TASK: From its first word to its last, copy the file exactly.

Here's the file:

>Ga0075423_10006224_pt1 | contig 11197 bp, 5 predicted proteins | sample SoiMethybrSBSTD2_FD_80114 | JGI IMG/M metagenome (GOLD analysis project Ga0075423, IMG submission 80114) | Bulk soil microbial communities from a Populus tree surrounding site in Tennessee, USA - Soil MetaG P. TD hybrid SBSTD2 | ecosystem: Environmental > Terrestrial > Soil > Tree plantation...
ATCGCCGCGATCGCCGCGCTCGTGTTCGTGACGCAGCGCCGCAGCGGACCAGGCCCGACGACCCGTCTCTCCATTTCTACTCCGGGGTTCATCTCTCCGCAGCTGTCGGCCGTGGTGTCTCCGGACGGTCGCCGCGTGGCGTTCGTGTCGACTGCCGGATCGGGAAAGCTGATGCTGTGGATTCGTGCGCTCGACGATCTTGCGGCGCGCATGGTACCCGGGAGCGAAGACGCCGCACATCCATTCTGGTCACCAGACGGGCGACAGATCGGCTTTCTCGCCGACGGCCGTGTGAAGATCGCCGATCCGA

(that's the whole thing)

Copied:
>Ga0075423_10006224_pt1 | contig 11197 bp, 5 predicted proteins | sample SoiMethybrSBSTD2_FD_80114 | JGI IMG/M metagenome (GOLD analysis project Ga0075423, IMG submission 80114) | Bulk soil microbial communities from a Populus tree surrounding site in Tennessee, USA - Soil MetaG P. TD hybrid SBSTD2 | ecosystem: Environmental > Terrestrial > Soil > Tree plantation...
ATCGCCGCGATCGCCGCGCTCGTGTTCGTGACGCAGCGCCGCAGCGGACCAGGCCCGACGACCCGTCTCTCCATTTCTACTCCGGGGTTCATCTCTCCGCAGCTGTCGGCCGTGGTGTCTCCGGACGGTCGCCGCGTGGCGTTCGTGTCGACTGCCGGATCGGGAAAGCTGATGCTGTGGATTCGTGCGCTCGACGATCTTGCGGCGCGCATGGTACCCGGGAGCGAAGACGCCGCACATCCATTCTGGTCACCAGACGGGCGACAGATCGGCTTTCTCGCCGACGGCCGTGTGAAGATCGCCGATCCGA